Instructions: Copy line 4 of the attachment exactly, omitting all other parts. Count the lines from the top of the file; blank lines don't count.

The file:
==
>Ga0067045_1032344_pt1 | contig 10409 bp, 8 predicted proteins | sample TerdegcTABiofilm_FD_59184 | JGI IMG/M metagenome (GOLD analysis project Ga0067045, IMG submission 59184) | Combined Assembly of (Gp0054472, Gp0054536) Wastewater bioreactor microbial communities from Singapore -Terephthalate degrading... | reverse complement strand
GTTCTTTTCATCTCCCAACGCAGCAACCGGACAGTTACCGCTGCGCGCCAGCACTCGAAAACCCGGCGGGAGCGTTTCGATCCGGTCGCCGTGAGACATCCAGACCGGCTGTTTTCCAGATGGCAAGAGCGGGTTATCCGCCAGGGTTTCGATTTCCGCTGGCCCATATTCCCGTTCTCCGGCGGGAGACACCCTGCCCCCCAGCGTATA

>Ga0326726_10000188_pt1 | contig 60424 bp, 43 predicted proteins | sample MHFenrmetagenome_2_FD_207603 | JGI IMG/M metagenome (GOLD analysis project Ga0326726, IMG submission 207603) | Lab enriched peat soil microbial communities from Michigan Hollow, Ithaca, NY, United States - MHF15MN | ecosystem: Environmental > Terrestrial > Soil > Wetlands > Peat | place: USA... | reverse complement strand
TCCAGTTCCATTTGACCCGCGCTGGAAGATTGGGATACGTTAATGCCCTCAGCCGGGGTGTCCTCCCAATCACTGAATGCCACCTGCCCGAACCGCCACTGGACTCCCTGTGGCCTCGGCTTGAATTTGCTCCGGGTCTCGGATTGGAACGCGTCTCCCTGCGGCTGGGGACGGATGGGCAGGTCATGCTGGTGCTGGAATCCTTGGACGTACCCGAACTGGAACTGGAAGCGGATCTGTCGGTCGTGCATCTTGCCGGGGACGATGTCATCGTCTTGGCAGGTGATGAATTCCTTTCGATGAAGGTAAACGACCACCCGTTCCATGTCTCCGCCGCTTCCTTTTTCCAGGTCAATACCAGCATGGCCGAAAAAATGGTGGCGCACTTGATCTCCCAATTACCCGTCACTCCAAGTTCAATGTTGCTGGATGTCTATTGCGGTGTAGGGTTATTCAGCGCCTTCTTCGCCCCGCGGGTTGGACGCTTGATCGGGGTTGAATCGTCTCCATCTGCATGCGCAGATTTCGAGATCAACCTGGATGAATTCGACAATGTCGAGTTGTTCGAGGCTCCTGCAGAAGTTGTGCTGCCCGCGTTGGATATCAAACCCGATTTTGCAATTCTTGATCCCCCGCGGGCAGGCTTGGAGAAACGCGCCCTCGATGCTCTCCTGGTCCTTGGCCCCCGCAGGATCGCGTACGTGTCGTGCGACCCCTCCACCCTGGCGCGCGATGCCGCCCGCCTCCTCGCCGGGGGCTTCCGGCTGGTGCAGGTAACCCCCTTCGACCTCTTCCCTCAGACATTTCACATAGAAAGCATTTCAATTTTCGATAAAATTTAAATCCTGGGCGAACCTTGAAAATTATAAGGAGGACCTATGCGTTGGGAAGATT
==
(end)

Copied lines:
TCCAGTTCCATTTGACCCGCGCTGGAAGATTGGGATACGTTAATGCCCTCAGCCGGGGTGTCCTCCCAATCACTGAATGCCACCTGCCCGAACCGCCACTGGACTCCCTGTGGCCTCGGCTTGAATTTGCTCCGGGTCTCGGATTGGAACGCGTCTCCCTGCGGCTGGGGACGGATGGGCAGGTCATGCTGGTGCTGGAATCCTTGGACGTACCCGAACTGGAACTGGAAGCGGATCTGTCGGTCGTGCATCTTGCCGGGGACGATGTCATCGTCTTGGCAGGTGATGAATTCCTTTCGATGAAGGTAAACGACCACCCGTTCCATGTCTCCGCCGCTTCCTTTTTCCAGGTCAATACCAGCATGGCCGAAAAAATGGTGGCGCACTTGATCTCCCAATTACCCGTCACTCCAAGTTCAATGTTGCTGGATGTCTATTGCGGTGTAGGGTTATTCAGCGCCTTCTTCGCCCCGCGGGTTGGACGCTTGATCGGGGTTGAATCGTCTCCATCTGCATGCGCAGATTTCGAGATCAACCTGGATGAATTCGACAATGTCGAGTTGTTCGAGGCTCCTGCAGAAGTTGTGCTGCCCGCGTTGGATATCAAACCCGATTTTGCAATTCTTGATCCCCCGCGGGCAGGCTTGGAGAAACGCGCCCTCGATGCTCTCCTGGTCCTTGGCCCCCGCAGGATCGCGTACGTGTCGTGCGACCCCTCCACCCTGGCGCGCGATGCCGCCCGCCTCCTCGCCGGGGGCTTCCGGCTGGTGCAGGTAACCCCCTTCGACCTCTTCCCTCAGACATTTCACATAGAAAGCATTTCAATTTTCGATAAAATTTAAATCCTGGGCGAACCTTGAAAATTATAAGGAGGACCTATGCGTTGGGAAGATT